In South Fulton, Tennessee a man burning trash in a burn barrel had the grass catch fire. He grabbed his garden hose and tried to put the fire out in the grass but it got the better of him and spread. An hour later, it had spread to the house and the house started burning.
When the owner couldn't get control of the fire in the yard, he called the fire department. The fire department wouldn't respond. It's not because they couldn't respond. They WOULD NOT respond. Their reason was that the owner hadn't paid his $75.00 fee for the year.
The fire spread even more beyond the man's house to a field of his neighbors caught fire. Luckily for the neighbor, they had paid the annual fee of $75.00. So the fire department responded to that call. They put out the neighbors fire, but then watched as the first house burned down. They didn't just leave. They watched!
When asked, the Mayor of South Fulton said that they had to draw the line somewhere and decided that this was where they would draw that line.
What you may not know is that this is not the first time that this has happened. It happened several years ago, in the same city..or rural area.
Why wasn't the fee paid? The husband said he'd just forgotten about it. The wife said they just hadn't paid it yet. My question is, who cares? There was a simple solution. Put the fire out and then bill for the expense of doing so. Fight it out in the courts if you must, but you don't allow someone's house to burn down for any reason.
We have a long history in this country of neighbors helping neighbors. That help came in many forms. It could be a food basket for someone that is having a tough time financially. The better known is probably the barn raising. A man needed a barn and the neighbors would come over and put a barn up. The next guy that needed a barn would get the same help and it would spread.
I've read several of the stories written about this and watched the news report on the local television station. Each of them said that the firefighters weren't to blame because they were following the orders of the Mayor and the City Manager. I disagree with this. If a firefighter is there, the right thing for him to do is to help put the fire out despite the orders from "on high". At some point, morals have to come into play. Anyone that was there and didn't help or at least try to help to put the fire out was guilty.
The reports also say that the community is upset about the entire affair. But they were also upset a few years ago when it happened before, yet nothing was changed.
I'm beginning to think that we should get used to this. The health care plan recently passed will leave us with rationed care. Money was spent to create and save jobs, but you can't count how many jobs are saved and it certainly didn't create any jobs.
This event was on the local level and involved a fire. We are in for more stories like this if we don't change things and change them soon. This is a government, albeit local, that decided that this couples house had a worth of $75.00. Due to that $75.00 not being paid, they refused to put out a house fire. Suppose someone had been trapped inside. Would the fire department still in effect say "best of luck to you" instead of responding with a human life at stake? Are they really going to put a worth of a human life at $75.00? The answer is likely to be yes. After all, they didn't show up because of the lack of a small payment. Why would a human life cause unfeeling government officials to show up? I didn't see nor hear that question being asked of the Mayor or anyone else. Even if the question was asked, could we trust their answer?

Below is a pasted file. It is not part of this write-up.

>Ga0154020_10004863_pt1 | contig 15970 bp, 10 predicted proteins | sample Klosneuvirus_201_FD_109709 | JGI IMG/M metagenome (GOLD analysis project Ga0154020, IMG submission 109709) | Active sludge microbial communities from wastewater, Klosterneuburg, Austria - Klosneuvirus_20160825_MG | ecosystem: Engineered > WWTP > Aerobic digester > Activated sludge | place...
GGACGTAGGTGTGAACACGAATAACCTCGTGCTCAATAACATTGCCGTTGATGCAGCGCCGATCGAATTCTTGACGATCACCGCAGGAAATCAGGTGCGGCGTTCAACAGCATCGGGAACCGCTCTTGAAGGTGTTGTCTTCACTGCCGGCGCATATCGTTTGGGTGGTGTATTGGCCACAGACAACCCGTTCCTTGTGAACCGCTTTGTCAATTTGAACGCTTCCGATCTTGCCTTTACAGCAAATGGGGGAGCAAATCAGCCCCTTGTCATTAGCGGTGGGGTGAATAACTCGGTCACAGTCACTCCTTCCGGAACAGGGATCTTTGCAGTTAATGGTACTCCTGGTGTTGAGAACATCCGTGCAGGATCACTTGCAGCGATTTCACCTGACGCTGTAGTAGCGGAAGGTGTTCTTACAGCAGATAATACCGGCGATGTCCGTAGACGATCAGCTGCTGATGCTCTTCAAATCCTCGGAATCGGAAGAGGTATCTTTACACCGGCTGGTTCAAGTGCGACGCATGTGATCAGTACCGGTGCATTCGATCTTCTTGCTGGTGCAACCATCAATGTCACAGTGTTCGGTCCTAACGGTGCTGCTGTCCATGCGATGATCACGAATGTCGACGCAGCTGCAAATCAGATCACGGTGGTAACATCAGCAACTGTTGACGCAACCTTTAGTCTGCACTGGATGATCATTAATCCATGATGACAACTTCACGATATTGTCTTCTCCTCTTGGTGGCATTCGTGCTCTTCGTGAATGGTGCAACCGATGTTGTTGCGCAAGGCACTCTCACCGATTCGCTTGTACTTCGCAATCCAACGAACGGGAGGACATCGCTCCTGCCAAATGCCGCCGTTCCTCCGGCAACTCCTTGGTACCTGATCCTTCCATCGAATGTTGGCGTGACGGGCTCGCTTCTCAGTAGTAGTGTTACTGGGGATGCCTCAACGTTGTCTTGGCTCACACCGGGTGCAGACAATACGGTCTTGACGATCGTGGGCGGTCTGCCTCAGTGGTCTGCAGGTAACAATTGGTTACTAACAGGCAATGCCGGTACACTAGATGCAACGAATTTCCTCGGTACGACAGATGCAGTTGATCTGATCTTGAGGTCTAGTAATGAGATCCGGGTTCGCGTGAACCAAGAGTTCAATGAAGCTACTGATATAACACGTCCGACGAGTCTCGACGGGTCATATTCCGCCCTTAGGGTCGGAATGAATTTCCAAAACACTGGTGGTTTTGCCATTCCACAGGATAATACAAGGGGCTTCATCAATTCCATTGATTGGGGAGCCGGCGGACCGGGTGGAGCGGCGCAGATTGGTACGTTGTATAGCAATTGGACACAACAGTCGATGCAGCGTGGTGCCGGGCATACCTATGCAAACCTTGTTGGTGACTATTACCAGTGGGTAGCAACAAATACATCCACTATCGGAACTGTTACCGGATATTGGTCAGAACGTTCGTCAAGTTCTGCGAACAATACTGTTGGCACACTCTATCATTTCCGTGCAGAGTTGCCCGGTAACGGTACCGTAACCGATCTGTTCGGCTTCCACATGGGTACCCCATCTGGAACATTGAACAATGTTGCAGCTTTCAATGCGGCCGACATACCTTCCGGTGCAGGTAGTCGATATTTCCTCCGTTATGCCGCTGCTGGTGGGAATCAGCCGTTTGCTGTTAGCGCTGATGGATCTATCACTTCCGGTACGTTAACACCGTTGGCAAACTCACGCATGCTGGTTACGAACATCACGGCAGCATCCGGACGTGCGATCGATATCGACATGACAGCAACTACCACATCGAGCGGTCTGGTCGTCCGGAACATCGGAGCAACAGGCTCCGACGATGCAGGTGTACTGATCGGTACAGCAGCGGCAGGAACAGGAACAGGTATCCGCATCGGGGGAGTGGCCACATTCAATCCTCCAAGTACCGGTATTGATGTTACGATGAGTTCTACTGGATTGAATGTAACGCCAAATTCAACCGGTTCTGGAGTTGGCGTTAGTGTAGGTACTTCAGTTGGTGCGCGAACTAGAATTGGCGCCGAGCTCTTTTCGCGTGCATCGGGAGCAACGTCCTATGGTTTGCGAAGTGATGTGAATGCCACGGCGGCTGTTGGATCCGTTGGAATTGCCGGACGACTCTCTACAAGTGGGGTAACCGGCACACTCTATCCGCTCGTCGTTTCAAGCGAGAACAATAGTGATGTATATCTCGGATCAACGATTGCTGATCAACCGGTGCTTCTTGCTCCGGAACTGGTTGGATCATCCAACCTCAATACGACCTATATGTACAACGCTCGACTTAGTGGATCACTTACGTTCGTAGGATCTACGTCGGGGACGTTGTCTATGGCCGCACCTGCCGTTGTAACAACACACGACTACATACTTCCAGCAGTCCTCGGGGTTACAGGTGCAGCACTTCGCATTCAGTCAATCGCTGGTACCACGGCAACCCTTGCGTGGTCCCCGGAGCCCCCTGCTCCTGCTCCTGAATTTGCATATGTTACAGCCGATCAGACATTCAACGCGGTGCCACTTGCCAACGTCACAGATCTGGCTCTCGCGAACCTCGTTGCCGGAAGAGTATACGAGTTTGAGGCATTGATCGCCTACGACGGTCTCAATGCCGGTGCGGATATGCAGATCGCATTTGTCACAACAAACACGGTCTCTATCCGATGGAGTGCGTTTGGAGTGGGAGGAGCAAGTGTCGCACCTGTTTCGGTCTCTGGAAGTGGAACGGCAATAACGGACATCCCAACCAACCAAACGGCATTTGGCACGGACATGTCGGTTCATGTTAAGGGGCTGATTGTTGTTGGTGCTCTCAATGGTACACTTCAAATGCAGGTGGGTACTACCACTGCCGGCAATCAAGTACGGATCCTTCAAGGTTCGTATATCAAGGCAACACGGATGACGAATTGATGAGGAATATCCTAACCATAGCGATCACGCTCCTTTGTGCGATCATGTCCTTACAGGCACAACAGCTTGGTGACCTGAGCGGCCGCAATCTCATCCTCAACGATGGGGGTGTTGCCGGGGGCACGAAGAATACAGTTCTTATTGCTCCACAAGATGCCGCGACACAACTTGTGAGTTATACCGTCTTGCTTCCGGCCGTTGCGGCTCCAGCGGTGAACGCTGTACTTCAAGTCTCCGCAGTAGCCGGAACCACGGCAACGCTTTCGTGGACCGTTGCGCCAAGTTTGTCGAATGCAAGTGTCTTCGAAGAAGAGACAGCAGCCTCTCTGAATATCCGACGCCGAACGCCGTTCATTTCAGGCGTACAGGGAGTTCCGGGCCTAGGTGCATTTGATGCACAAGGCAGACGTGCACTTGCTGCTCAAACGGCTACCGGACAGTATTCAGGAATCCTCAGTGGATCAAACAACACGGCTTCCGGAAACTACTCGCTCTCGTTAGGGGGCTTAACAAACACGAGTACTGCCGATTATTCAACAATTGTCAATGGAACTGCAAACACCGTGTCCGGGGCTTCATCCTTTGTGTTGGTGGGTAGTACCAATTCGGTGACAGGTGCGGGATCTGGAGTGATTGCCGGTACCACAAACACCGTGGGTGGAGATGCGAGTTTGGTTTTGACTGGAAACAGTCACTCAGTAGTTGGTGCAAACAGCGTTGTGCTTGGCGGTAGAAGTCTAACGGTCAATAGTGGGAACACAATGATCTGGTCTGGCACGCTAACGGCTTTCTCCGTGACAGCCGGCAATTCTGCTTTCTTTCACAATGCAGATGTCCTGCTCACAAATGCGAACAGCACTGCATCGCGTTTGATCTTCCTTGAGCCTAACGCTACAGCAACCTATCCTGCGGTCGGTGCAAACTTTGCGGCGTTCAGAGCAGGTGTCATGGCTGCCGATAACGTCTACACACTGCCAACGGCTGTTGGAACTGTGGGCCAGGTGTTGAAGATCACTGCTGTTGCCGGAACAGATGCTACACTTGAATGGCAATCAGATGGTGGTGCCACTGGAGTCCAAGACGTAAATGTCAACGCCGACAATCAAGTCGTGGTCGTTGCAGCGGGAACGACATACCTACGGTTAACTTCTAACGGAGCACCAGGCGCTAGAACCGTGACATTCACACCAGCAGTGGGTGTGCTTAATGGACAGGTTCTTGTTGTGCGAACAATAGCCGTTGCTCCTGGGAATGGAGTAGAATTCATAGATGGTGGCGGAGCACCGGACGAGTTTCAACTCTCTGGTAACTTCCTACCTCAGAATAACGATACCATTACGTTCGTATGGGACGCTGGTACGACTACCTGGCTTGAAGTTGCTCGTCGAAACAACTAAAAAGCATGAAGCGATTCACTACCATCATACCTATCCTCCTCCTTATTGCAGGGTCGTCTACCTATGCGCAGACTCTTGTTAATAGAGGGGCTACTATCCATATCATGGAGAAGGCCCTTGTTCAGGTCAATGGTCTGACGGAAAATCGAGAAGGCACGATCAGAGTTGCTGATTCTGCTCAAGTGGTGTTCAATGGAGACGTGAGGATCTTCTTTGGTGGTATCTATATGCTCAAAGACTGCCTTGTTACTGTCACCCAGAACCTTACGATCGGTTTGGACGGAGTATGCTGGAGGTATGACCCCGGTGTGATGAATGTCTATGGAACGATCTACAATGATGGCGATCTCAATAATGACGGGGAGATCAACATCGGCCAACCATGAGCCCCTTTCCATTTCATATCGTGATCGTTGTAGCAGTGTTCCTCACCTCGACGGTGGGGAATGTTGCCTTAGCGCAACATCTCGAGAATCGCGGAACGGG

I think we couldn't. In Bay City, Michigan last year, a man died from the cold because his electricity was shut off. So why should we expect South Fulton to do any different if a human life was at risk?
I hope that the people of South Fulton remove the Mayor from office. I hope they remove the City Manager from office. I hope that they replace the fire departments firefighters. Then, if they do, they need to change that law that was put in place in 1990.
Every person that was at that fire is guilty of inaction. They might as well have brought hot dogs and had a weinie roast for all the good they did standing around watching.
I certainly hope that the American people can see that government at all levels must be held accountable for their actions and inactions. This family was wrong for not paying their bill. But that is no excuse for allowing a home to burn to the ground, leaving this couple homeless.
In the military, a soldier must follow orders. However, if an order is illegal, the soldier is obligated to not follow those orders. The fire department, the fire fighters, all are obligated to not follow the orders that they were given.
I'd much rather defend myself against insubordination if I were a firefighter knowing that I helped save someone's home, than have to face this couple after my having not even lifted a finger when I could have. Even if these firefighters had not succeeded in saving the couples home, every attempt should have been made. It is not just their job, it's their responsibility. There is no excuse for what happened here.
You're welcome to comment.